place of emotional despair, knowing that he may very well not survive the
situation he is in at the time. Paul and
his company of believers had reached a physical, emotional and mental breaking
point, being under the sentence of death by his persecutors.
he was able to say, ...we should not trust in ourselves, but in God which raiseth the dead...
THAT, folks, is the kind of faith that develops in us
when we are at our very end and the Lord delivers us!
don’t need to repeat all the stories I’ve shared with you over the months and
years of all the times I faced death in auto accidents, being on fire, having
would-be assassins attempt to take me out with sniper fire, and the Lord
delivered me. And that only scratches
the surface! That deliverance produced a
boldness and a fearlessness for which there is no adequate description. I have a trust in the Lord that knows no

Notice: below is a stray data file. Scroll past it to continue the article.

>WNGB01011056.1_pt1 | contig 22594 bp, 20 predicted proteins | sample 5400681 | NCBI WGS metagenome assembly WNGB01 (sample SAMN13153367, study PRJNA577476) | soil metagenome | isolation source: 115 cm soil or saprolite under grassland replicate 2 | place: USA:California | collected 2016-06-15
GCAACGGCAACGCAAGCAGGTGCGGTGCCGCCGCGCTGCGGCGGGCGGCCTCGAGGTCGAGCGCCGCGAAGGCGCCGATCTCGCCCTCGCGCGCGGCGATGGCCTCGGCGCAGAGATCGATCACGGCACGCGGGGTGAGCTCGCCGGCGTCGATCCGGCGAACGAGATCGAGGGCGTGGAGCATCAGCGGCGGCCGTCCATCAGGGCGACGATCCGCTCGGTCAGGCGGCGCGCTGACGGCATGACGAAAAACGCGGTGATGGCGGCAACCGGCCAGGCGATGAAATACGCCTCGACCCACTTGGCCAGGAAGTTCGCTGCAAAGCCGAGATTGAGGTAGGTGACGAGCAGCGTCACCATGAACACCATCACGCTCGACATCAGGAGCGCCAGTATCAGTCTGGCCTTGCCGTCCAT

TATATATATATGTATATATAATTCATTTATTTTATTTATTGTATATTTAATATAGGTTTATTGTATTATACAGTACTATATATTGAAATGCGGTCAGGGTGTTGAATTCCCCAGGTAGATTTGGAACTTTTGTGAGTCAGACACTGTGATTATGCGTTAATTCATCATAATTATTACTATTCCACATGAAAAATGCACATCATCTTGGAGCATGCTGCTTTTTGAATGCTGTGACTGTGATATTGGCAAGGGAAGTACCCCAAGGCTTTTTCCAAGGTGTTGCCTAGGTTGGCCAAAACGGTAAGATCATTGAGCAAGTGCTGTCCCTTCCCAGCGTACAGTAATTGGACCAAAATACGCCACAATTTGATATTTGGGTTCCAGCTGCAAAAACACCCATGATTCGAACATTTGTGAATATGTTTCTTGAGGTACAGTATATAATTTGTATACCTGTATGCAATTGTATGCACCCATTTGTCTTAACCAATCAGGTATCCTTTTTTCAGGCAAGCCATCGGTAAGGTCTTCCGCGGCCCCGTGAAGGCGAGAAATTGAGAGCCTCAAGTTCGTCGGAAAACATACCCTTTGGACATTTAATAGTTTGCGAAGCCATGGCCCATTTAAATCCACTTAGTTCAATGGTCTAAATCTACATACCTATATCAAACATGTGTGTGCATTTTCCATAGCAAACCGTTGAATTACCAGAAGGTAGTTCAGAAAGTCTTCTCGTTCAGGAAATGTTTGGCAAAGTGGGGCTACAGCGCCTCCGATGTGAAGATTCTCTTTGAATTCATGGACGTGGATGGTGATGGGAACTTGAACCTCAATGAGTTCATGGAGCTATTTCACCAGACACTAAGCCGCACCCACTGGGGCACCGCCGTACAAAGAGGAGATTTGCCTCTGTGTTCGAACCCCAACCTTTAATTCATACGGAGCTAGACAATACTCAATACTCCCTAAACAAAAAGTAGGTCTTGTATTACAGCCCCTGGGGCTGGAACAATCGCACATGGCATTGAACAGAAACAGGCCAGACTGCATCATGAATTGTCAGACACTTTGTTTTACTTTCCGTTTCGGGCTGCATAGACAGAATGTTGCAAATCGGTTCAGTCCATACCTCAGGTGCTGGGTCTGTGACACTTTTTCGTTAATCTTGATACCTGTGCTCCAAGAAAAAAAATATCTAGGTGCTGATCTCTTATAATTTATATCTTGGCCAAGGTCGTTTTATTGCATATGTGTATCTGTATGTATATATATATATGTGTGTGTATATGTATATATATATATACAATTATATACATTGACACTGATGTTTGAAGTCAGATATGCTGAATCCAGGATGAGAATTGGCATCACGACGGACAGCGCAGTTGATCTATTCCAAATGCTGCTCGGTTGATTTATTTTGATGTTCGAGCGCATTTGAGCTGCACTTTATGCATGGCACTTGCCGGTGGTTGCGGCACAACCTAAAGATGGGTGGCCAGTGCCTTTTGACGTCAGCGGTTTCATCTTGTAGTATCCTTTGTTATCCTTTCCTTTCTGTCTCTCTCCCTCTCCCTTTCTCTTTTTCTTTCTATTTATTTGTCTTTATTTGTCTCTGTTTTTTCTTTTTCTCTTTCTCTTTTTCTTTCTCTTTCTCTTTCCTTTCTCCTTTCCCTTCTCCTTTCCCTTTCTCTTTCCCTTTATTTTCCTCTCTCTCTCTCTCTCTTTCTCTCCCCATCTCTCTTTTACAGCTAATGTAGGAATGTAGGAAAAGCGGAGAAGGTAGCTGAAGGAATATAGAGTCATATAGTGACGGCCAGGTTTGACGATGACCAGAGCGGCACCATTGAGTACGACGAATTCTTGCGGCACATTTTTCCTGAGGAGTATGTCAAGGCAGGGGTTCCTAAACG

experiences have no doubt contributed to the revelation I’ve shared with you of
the end of the curse of death, and the fact that Jesus took our appointment
with death upon Himself and canceled our appointment.
Paul’s stories of comfort in the midst of trial and tribulation continue:
II Corinthians 7:4-7: Great
is my boldness of speech toward you, great is my glorying of you:
I am filled with comfort, I am exceeding joyful in all our tribulation.
5For, when we were come into Macedonia, our flesh had no rest,
but we were troubled on every side; without were fightings,
within were fears.
Nevertheless God, that comforteth
those that are cast down, comforted us by the coming of Titus; And not by his
coming only, but by the consolation wherewith he was comforted in you, when he
told us your earnest desire, your mourning, your fervent mind toward me; so
that I rejoiced the more.